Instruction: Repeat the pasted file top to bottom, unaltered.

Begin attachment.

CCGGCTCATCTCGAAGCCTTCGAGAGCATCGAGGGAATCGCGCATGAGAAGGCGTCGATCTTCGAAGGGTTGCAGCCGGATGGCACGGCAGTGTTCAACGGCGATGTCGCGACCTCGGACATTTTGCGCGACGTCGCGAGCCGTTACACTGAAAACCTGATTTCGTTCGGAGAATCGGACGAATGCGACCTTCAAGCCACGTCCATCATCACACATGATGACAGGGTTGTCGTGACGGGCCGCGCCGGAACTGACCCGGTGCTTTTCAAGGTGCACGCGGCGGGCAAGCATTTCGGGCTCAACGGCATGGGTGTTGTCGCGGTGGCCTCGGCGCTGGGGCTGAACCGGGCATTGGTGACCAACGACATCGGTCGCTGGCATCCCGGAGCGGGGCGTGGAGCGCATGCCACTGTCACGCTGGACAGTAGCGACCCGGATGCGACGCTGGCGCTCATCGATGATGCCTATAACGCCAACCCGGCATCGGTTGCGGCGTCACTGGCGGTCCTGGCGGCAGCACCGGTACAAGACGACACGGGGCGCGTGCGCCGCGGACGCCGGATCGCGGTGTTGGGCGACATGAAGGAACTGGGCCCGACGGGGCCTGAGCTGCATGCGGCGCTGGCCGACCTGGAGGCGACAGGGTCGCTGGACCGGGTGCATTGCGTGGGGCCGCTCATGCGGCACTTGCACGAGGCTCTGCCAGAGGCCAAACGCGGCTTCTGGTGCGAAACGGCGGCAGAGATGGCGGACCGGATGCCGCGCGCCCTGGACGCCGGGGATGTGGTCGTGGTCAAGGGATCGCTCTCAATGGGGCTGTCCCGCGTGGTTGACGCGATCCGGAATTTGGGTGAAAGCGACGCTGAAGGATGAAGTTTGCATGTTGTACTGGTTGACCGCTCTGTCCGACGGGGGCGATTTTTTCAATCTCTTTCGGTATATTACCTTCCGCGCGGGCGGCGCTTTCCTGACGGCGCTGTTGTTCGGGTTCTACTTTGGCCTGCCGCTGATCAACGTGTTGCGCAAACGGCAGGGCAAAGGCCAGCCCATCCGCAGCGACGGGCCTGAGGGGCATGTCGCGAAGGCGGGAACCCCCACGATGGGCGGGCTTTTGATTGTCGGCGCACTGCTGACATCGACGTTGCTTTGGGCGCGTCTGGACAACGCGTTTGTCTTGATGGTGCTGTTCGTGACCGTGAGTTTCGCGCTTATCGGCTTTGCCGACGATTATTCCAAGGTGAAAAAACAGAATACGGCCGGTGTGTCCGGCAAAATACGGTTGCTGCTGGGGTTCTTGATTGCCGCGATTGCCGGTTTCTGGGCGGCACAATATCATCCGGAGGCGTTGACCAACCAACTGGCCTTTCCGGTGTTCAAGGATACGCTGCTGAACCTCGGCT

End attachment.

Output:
CCGGCTCATCTCGAAGCCTTCGAGAGCATCGAGGGAATCGCGCATGAGAAGGCGTCGATCTTCGAAGGGTTGCAGCCGGATGGCACGGCAGTGTTCAACGGCGATGTCGCGACCTCGGACATTTTGCGCGACGTCGCGAGCCGTTACACTGAAAACCTGATTTCGTTCGGAGAATCGGACGAATGCGACCTTCAAGCCACGTCCATCATCACACATGATGACAGGGTTGTCGTGACGGGCCGCGCCGGAACTGACCCGGTGCTTTTCAAGGTGCACGCGGCGGGCAAGCATTTCGGGCTCAACGGCATGGGTGTTGTCGCGGTGGCCTCGGCGCTGGGGCTGAACCGGGCATTGGTGACCAACGACATCGGTCGCTGGCATCCCGGAGCGGGGCGTGGAGCGCATGCCACTGTCACGCTGGACAGTAGCGACCCGGATGCGACGCTGGCGCTCATCGATGATGCCTATAACGCCAACCCGGCATCGGTTGCGGCGTCACTGGCGGTCCTGGCGGCAGCACCGGTACAAGACGACACGGGGCGCGTGCGCCGCGGACGCCGGATCGCGGTGTTGGGCGACATGAAGGAACTGGGCCCGACGGGGCCTGAGCTGCATGCGGCGCTGGCCGACCTGGAGGCGACAGGGTCGCTGGACCGGGTGCATTGCGTGGGGCCGCTCATGCGGCACTTGCACGAGGCTCTGCCAGAGGCCAAACGCGGCTTCTGGTGCGAAACGGCGGCAGAGATGGCGGACCGGATGCCGCGCGCCCTGGACGCCGGGGATGTGGTCGTGGTCAAGGGATCGCTCTCAATGGGGCTGTCCCGCGTGGTTGACGCGATCCGGAATTTGGGTGAAAGCGACGCTGAAGGATGAAGTTTGCATGTTGTACTGGTTGACCGCTCTGTCCGACGGGGGCGATTTTTTCAATCTCTTTCGGTATATTACCTTCCGCGCGGGCGGCGCTTTCCTGACGGCGCTGTTGTTCGGGTTCTACTTTGGCCTGCCGCTGATCAACGTGTTGCGCAAACGGCAGGGCAAAGGCCAGCCCATCCGCAGCGACGGGCCTGAGGGGCATGTCGCGAAGGCGGGAACCCCCACGATGGGCGGGCTTTTGATTGTCGGCGCACTGCTGACATCGACGTTGCTTTGGGCGCGTCTGGACAACGCGTTTGTCTTGATGGTGCTGTTCGTGACCGTGAGTTTCGCGCTTATCGGCTTTGCCGACGATTATTCCAAGGTGAAAAAACAGAATACGGCCGGTGTGTCCGGCAAAATACGGTTGCTGCTGGGGTTCTTGATTGCCGCGATTGCCGGTTTCTGGGCGGCACAATATCATCCGGAGGCGTTGACCAACCAACTGGCCTTTCCGGTGTTCAAGGATACGCTGCTGAACCTCGGCT